Judge Decides that Big Pharma Cannot be Labeled Drug Dealers
Since the opioid crisis has made major headlined over the past decade, more and more victims are taking aim at big pharma. These include wrongful death lawsuits filed by families, personal injury lawsuits filed by victims, and even civil litigation filed against big pharma by state and local governments in the light of the enormous costs incurred by the health system.
One such lawsuit was filed by 47 Tennessee counties hoping to get big pharma labeled as drug dealers. The sense of labeling big pharma as a drug dealer is that it opens them up to civil liability in cases where innocent third parties are injured or impacted by the product. The courts and injured parties can hold drug dealers responsible for injuries caused under the Drug Dealer Liability Act Innocent third parties named in the lawsuit included babies born addicted to opioids by parents who had legal prescriptions.
The judge, however, dismissed the lawsuit.
The Case against Big Pharma
The lawsuit alleged that Big Pharma lied and misled doctors about their product. The drug companies claimed that their new brand of opioids, which included drugs like Oxycontin, were less addictive than their predecessors. In a basic sense, this, like any product liability lawsuit, would constitute an action based on a theory that the opioid companies failed to warn patients and doctors about the potential side effects of their drugs.
Patients can hold their doctors responsible for medical malpractice. There are also numerous personal injury suits and a major class action against the companies that have produced opioids.
Tennessee’s attempt to hold big pharma responsible under the Drug Dealer Liability Act was largely symbolic. The opioid crisis has hit Tennessee even harder than most states. In 2016, there were over 40,000 people who lost their lives to opioids and nearly 1,200 of those were in Tennessee. While the national rate of opioid deaths was 13 deaths per 100,000 people, Tennessee’s was a staggering 18. The rate of babies born addicted to opioids is more than double the national average.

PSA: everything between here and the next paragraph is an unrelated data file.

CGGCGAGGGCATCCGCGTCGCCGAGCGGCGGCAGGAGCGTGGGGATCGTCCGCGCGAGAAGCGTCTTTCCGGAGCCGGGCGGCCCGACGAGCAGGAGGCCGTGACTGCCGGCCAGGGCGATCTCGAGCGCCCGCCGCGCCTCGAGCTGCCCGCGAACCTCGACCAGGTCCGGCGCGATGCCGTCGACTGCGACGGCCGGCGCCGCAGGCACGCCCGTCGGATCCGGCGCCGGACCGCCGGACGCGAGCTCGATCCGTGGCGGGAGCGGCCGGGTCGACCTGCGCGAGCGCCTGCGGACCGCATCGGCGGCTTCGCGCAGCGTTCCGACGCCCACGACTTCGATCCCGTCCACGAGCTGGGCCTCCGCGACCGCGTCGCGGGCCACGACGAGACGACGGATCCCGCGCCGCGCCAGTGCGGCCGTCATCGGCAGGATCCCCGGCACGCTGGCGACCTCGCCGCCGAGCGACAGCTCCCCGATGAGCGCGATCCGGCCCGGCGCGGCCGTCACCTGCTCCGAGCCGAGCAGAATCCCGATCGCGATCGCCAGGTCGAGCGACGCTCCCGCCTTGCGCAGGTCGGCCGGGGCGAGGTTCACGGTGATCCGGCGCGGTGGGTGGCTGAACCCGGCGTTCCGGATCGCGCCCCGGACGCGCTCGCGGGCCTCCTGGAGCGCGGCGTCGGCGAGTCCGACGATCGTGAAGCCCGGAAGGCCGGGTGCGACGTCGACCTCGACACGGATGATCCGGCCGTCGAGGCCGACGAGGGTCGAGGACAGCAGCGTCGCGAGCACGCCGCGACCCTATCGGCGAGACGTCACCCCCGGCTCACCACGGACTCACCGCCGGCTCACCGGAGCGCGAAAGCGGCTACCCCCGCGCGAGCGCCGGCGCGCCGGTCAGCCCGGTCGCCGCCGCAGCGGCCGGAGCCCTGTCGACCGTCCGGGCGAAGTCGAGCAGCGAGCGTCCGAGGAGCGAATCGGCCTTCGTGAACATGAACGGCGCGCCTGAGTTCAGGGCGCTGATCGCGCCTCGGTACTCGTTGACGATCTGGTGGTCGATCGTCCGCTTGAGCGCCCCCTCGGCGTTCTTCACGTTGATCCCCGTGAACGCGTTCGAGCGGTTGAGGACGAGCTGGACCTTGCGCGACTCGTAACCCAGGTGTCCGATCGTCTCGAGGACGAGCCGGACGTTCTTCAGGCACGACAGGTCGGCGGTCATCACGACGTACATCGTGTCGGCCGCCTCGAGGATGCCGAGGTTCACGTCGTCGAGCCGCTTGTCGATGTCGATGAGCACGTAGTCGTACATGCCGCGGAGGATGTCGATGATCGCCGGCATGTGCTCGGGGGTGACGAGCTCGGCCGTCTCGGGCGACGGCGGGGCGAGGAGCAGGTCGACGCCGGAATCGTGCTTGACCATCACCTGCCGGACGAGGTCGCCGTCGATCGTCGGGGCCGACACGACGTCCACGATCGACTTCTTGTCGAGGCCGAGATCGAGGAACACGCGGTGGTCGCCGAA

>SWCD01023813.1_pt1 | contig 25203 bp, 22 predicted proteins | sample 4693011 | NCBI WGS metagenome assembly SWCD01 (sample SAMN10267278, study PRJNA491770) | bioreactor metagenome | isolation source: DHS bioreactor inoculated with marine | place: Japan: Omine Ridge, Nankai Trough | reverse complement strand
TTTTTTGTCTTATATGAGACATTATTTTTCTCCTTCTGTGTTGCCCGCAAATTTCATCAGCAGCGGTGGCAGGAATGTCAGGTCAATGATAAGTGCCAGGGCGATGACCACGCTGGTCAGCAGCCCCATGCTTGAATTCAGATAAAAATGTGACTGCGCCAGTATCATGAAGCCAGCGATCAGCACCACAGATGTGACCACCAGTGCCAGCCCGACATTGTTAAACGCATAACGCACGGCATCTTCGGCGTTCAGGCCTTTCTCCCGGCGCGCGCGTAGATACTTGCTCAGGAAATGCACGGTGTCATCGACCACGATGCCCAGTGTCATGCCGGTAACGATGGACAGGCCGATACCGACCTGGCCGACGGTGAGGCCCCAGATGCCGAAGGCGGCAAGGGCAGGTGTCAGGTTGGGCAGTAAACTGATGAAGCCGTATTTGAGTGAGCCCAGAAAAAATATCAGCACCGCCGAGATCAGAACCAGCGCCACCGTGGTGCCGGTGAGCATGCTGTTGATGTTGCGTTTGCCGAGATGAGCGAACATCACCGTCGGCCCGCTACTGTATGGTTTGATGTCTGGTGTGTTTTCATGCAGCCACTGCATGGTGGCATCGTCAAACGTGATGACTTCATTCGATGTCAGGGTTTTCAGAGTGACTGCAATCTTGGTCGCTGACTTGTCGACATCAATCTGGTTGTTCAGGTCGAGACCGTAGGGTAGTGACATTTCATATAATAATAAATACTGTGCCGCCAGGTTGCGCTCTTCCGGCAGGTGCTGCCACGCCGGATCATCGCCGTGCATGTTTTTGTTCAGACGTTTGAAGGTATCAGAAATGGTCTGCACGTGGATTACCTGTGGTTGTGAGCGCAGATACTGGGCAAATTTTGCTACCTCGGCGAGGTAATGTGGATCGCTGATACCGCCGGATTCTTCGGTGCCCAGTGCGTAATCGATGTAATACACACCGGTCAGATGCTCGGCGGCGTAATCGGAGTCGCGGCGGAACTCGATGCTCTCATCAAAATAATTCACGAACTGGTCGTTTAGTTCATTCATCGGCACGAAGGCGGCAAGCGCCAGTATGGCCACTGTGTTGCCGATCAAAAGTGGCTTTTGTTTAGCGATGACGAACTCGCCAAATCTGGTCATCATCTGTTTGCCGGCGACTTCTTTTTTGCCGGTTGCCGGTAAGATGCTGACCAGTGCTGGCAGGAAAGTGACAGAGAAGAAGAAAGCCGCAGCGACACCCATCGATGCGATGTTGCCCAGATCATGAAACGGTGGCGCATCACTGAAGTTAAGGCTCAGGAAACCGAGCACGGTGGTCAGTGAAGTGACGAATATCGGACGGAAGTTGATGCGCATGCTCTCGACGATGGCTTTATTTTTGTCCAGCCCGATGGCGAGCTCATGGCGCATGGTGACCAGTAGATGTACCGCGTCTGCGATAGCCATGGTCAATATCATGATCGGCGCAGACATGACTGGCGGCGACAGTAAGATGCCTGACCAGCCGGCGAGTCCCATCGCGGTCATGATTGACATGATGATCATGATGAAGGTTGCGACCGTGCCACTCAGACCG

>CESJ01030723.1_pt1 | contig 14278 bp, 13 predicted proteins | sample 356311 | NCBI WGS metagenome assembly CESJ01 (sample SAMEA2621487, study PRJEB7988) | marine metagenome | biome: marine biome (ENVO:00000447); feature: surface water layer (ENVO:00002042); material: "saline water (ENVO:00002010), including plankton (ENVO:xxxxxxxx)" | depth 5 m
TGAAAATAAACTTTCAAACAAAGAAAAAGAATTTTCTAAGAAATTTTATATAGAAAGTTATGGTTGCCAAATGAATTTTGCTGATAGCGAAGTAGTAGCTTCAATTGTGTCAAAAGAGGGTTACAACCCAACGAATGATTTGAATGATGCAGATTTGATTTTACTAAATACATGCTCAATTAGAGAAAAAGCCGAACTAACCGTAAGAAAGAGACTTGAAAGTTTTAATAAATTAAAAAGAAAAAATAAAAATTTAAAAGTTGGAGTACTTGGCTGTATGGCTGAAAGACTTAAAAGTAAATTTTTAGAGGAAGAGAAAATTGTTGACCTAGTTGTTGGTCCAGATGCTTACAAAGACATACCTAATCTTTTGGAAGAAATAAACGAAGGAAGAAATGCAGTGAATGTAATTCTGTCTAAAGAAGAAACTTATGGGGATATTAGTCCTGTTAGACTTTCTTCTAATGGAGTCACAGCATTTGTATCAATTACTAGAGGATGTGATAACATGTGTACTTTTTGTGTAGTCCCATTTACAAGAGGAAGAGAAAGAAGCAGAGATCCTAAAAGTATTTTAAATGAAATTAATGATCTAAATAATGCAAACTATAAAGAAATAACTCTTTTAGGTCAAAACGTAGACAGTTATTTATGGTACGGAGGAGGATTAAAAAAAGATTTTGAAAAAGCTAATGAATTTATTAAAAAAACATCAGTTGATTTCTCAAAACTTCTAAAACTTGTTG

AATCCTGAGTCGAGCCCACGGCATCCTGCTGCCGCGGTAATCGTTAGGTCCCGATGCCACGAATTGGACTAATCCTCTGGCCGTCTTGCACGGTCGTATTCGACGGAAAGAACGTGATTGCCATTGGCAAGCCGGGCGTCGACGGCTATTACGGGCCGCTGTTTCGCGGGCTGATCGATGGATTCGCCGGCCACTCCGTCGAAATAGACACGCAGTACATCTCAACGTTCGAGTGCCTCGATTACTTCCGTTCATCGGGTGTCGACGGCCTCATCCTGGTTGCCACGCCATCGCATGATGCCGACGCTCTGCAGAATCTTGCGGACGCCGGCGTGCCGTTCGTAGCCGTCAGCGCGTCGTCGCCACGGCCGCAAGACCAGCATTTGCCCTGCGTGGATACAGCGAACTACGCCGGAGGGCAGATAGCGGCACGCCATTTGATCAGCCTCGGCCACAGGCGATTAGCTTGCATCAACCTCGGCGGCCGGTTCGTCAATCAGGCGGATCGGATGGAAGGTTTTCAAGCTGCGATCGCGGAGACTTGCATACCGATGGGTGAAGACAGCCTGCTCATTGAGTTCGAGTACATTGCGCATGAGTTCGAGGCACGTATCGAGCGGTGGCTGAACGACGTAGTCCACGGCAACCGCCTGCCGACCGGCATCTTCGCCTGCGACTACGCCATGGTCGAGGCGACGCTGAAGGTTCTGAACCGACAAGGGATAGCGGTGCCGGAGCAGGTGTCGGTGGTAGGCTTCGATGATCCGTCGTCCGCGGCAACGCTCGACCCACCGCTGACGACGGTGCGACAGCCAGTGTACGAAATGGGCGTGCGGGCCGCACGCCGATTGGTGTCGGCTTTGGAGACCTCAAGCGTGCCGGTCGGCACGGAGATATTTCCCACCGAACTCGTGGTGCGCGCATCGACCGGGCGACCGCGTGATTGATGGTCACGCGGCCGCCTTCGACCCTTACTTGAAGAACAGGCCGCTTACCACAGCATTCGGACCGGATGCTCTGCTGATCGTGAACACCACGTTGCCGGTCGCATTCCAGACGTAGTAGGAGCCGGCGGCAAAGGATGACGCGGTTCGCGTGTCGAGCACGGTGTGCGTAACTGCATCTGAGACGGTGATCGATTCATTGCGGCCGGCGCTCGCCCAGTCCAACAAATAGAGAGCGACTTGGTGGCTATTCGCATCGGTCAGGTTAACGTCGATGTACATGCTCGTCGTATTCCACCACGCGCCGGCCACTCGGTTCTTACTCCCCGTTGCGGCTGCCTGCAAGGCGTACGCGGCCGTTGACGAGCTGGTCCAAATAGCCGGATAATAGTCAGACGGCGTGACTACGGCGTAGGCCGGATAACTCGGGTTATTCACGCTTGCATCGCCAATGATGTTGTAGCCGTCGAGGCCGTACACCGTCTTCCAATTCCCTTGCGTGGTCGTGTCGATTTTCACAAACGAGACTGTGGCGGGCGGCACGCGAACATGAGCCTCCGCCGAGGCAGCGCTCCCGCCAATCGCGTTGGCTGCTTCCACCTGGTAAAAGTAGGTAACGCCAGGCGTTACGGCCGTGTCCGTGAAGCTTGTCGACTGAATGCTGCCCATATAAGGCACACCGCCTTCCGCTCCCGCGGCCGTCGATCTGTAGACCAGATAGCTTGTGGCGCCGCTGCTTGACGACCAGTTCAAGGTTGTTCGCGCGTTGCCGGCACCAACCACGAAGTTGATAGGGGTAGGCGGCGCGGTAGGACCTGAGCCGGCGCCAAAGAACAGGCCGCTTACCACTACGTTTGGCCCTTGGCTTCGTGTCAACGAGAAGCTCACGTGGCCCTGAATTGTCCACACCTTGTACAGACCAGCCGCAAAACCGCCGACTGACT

Holding Doctors Accountable for the Opioid Crisis
Many municipal governments have taken aim at the opioid companies for producing a national health epidemic. Individuals who have been impacted by prescription opioid addiction also have recourse to sue the companies for damages. Additionally, those injured by prescription opioids may have cause to sue the doctors who prescribed them.
In cases where a doctor has negligently prescribed opioids to a patient, usually in excess of a recommended dosage, over too long a period of time, or for a condition that did not require opioids to treat, a medical malpractice case can be brought against the doctor for the negligent administration of opioids. The question that would need to be answered is: Would a reasonable doctor have prescribed opioids to the patient in that situation?
Talk to a Miami Personal Injury Attorney
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